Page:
The 2015 Nobel Prize in Physics Takaaki Kajita of Japan and Arthur B. McDonald of Canada share the 2015 Nobel Prize in Physics for their work in neutrino oscillations ("metamorphosis in neutrinos" in the press release), in which neutrinos switch flavors as it propagates through space. The finding has a large impact on the standard model, as it requires neutrinos to have non-zero mass.
While perhaps not quite as errm climactic as yesterday's news of pitch dripping in Trinity College, physics news dripping out of Stockholm reveals that
The Super Kamiokande T2K group has verified with great certainty that neutrinos oscillate among 3 flavors in flight (which could help explain what happened to the antimatter in the universe), and CERN has used the LHC to measure the decay time of the rare B sub s meson, ending a 25-year search.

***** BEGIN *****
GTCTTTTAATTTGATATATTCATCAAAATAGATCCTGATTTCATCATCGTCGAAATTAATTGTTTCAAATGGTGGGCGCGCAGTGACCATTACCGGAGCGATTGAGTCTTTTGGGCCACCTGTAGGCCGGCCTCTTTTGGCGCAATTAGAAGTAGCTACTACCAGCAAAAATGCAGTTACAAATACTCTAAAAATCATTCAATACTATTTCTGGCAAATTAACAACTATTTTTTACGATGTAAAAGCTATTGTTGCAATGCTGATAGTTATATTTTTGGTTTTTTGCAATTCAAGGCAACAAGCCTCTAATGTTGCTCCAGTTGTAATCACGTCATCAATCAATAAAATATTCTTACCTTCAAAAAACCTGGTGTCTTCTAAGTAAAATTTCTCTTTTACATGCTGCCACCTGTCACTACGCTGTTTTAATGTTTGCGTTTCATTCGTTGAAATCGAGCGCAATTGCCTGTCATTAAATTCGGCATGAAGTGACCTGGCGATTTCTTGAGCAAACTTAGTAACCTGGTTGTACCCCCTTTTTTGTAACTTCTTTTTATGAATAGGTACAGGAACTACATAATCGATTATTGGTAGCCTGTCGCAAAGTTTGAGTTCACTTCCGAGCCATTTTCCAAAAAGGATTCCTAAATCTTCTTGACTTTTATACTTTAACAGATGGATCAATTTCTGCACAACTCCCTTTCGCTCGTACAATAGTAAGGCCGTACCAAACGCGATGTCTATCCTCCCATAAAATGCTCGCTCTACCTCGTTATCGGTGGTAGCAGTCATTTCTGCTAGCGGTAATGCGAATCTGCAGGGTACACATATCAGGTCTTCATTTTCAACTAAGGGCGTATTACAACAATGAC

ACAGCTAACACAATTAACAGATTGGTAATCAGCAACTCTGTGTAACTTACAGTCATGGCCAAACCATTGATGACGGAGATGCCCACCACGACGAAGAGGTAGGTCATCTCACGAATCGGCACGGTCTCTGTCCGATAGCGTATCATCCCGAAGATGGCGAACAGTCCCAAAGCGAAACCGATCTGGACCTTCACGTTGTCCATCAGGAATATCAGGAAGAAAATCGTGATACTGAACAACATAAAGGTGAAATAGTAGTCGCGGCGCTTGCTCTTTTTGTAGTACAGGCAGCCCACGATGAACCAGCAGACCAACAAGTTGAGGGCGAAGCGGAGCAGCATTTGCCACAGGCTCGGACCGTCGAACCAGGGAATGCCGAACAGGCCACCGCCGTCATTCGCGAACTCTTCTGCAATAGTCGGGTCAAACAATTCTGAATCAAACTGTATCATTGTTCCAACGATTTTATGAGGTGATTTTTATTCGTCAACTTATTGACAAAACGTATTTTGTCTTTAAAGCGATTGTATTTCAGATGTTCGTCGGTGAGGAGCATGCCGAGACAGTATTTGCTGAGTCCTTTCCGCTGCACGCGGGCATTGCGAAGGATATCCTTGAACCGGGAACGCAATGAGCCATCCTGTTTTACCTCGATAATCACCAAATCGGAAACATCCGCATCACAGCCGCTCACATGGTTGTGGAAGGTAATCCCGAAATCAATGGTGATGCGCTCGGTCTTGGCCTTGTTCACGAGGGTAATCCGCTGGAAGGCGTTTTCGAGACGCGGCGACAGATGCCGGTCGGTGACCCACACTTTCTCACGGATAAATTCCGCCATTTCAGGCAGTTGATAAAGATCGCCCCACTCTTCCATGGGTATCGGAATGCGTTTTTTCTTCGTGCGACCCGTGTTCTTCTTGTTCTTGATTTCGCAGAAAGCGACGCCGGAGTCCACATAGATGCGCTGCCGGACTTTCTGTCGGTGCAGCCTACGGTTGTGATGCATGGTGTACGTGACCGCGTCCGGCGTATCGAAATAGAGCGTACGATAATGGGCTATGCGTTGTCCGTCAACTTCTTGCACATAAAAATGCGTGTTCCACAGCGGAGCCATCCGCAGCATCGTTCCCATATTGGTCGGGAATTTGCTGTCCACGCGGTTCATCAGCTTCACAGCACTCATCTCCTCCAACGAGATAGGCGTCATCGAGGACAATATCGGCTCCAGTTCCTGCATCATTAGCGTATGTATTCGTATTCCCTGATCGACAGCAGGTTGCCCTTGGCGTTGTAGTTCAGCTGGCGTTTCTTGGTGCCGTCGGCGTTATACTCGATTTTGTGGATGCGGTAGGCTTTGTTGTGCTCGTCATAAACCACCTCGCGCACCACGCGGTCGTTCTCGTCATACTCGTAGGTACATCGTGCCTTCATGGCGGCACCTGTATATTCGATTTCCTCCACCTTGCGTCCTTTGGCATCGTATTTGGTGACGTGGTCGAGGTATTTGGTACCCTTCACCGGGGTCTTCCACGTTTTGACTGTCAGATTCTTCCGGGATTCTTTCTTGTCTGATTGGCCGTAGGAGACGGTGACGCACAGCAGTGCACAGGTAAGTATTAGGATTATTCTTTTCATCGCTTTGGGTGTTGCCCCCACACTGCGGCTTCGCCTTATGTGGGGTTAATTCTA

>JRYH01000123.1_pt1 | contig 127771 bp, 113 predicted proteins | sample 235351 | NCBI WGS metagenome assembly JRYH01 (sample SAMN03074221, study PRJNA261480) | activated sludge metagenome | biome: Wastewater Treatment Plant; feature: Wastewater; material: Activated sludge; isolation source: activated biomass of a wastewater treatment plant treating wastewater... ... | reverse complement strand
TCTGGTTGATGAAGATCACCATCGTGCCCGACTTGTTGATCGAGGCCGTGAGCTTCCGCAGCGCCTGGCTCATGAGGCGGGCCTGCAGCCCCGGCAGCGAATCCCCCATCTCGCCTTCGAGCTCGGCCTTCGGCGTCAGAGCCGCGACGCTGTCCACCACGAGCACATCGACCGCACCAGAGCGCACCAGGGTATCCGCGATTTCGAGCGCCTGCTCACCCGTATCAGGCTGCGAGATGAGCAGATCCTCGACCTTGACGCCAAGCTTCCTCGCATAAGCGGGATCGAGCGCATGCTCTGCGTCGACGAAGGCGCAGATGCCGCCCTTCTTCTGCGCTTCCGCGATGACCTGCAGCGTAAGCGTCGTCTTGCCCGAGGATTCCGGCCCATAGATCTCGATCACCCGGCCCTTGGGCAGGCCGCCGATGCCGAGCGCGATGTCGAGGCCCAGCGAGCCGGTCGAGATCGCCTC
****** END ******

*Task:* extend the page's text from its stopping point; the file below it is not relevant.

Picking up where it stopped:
Today the Icarus Experiment released their measurement on the speed of neutrinos from CERN. Within small errors, they find them to be traveling at the speed of light, in accordance with the theory of relativity. [more inside]
Did you try unplugging it and plugging it back in? Last year's faster-than-light neutrino observation may be explained by a loose connection between a GPS unit and a computer. [more inside]
Neutrino experiment repeat at Cern finds same result "The team which found that neutrinos may travel faster than light has carried out an improved version of their experiment - and confirmed the result." [more inside]
Hi-res pictures of the Super-Kamiokande, a neutrino detector in Japan. The Super-Kamiokande, also known as the Super-K, is used to detect neutrinos, electrically neutral particles that are able to pass through matter. Effectively, it's a giant pool with walls made of phototubes used to detect Cherenkov radiation emitted by the interaction between neutrinos and electrons in the water. But even if you didn't understand any of that, it's still shiny and neat to look at.